Friday, August 21, 2015

Kidnappings Abroad Another Form of Putin’s ‘Hybrid War’ Against the West, Latynina Says

Paul Goble

            Staunton, August 21 – The arrest on foreign territory, trial in a closed court with a government-supplied lawyer who considered him guilty, and the sentencing of Eston Kohver to 15 years in Russian prisons on trumped up charges of espionage is part and parcel of Vladimir Putin’s “hybrid war” against the West, according to Moscow commentator Yuliya Latynina.

            This particular case, of course, is only the latest in a long line of such actions extending back to the 1920s. (On one of the most notorious of those cases, see the new discussion of the kidnapping of White General Kutepov in Paris by Soviet intelligence agents, at

            Many, perhaps most, had thought such actions were a thing of the Soviet past, but Putin has revived them; and in many ways, the most disturbing case is that of Kohver because it represents a direct challenge not only to Estonia but to the EU and NATO and to the US as well, Latynina says (

            In September 2014, President Barack Obama declared in Tallinn that NATO and the US would defend Estonia in the event of an attack, she writes in “Novaya gazeta,” but “less than 48 hours” after he did so, the seizure of Kohver on Estonian soil by Russian agents and his illegal transfer to Russia and Russian “justice” called that commitment into question.

            By its kidnapping of an Estonian citizen on the territory of his own country, Moscow “demonstrated,” she says, “that Russia can seize an EU citizen on the territory of the EU [and of NATO] and that this will not have any consequences for [Moscow].”  Thus it is an act of intimidation and so far at least in part an effective one, she argues.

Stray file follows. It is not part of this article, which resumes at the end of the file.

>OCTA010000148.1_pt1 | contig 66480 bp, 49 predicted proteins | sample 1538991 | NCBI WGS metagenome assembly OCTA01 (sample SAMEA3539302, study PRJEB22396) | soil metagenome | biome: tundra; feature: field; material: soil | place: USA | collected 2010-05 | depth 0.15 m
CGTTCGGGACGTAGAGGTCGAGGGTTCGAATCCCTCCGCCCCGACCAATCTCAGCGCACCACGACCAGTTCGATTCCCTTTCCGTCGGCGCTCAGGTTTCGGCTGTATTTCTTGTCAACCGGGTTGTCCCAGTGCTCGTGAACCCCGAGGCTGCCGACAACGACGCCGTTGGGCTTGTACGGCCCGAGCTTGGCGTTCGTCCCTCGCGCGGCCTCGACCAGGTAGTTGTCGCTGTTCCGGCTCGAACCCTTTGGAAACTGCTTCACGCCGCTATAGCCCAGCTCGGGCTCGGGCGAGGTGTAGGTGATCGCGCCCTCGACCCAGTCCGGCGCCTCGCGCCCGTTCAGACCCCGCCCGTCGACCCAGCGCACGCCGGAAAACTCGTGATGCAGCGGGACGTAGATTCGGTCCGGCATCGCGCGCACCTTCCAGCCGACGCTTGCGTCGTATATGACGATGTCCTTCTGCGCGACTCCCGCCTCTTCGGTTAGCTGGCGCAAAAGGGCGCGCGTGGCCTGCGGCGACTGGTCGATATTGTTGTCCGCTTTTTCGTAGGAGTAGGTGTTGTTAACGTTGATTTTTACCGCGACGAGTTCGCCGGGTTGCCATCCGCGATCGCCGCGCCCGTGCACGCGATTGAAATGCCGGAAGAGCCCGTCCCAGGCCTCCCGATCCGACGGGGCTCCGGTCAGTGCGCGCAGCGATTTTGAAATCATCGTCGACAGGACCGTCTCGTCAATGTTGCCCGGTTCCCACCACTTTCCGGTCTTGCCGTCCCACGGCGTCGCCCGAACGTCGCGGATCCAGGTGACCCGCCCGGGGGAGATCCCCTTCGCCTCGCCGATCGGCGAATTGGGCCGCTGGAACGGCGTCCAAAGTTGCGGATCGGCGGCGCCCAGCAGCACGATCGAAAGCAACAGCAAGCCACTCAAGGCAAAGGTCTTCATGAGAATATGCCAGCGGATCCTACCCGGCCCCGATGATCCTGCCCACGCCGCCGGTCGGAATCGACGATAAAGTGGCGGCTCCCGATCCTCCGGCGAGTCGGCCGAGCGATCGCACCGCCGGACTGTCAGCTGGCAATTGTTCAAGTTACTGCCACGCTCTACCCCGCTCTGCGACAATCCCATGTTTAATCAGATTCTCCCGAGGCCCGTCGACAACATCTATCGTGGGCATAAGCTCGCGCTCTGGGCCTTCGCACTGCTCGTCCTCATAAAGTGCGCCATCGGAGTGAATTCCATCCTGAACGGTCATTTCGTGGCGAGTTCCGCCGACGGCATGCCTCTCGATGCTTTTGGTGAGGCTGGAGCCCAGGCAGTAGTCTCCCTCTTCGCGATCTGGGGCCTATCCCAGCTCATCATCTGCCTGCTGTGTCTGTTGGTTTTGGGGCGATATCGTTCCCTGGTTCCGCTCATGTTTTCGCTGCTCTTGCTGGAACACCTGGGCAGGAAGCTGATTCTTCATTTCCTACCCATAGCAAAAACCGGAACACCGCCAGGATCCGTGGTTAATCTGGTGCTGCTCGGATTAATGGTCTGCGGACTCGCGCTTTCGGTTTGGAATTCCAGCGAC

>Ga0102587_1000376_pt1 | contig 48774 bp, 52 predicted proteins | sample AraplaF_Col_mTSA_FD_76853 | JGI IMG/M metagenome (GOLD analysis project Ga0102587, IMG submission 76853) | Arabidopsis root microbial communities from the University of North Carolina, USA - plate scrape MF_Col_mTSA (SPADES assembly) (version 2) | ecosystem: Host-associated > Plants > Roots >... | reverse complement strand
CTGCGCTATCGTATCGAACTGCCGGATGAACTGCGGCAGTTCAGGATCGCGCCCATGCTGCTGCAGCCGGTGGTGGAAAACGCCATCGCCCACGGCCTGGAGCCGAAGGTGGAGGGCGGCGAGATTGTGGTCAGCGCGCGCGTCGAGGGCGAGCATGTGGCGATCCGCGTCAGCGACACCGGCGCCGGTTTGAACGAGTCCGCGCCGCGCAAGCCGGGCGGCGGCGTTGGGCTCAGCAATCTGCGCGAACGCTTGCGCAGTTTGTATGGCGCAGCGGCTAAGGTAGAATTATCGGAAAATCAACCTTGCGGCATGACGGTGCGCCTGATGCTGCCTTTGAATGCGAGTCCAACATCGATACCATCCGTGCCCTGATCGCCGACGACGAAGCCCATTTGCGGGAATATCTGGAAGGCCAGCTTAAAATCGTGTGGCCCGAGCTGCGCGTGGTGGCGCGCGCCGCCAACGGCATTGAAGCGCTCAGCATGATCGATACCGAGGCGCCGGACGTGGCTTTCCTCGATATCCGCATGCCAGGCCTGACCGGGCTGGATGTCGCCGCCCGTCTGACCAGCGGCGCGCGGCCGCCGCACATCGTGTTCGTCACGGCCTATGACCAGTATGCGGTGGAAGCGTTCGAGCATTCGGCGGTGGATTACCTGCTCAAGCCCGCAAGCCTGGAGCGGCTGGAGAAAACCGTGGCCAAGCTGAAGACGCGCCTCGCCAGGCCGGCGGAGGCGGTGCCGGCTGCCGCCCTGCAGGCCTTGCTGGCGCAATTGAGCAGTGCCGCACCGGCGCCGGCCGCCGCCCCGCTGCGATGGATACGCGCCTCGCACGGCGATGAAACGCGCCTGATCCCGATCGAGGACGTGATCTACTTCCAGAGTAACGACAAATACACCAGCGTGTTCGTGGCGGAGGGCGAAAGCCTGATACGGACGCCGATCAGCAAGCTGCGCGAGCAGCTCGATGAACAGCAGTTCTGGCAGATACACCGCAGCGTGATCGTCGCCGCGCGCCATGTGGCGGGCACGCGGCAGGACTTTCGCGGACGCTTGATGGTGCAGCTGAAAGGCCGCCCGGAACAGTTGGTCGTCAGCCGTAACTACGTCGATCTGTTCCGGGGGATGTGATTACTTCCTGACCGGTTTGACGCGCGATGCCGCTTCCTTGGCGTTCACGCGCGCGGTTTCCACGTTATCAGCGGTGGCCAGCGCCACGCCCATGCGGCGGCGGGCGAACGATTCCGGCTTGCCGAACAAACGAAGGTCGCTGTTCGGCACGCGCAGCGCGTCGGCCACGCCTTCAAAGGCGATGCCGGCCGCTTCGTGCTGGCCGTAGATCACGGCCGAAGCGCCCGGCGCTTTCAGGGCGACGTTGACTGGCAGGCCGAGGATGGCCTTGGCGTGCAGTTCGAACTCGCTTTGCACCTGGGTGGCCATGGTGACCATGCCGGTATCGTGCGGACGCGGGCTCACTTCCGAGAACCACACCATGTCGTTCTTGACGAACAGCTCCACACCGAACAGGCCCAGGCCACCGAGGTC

Estonia has stated that Kohver was near the Russian border because he was investigating smuggling, but Russia has claimed that he was planning to meet with Estonian agents operating inside Russia.  But “it is difficult to consider these ‘narratives of equal value,’” despite the tendency of the media to do just that, Latynina says.

            She gives four reasons for her conclusions:

            First, “immediately after Kohver’s arrest, Russian and Estonian border guards composed an initial protocol of the place where this happened.”  The Russian side then refused to sign it because that document made clear that what Tallinn had said was true and what Moscow was claiming was false.

            Second, “the Estonian explanation is logical and understandable, but the Chekist one borders on the fantastic.”  It strains credibility that some Estonian “spy” would act in the way that Moscow has accused Kohver of acting. No real spy would, and consequently, one must conclude that Kohver wasn’t one, Latynina says.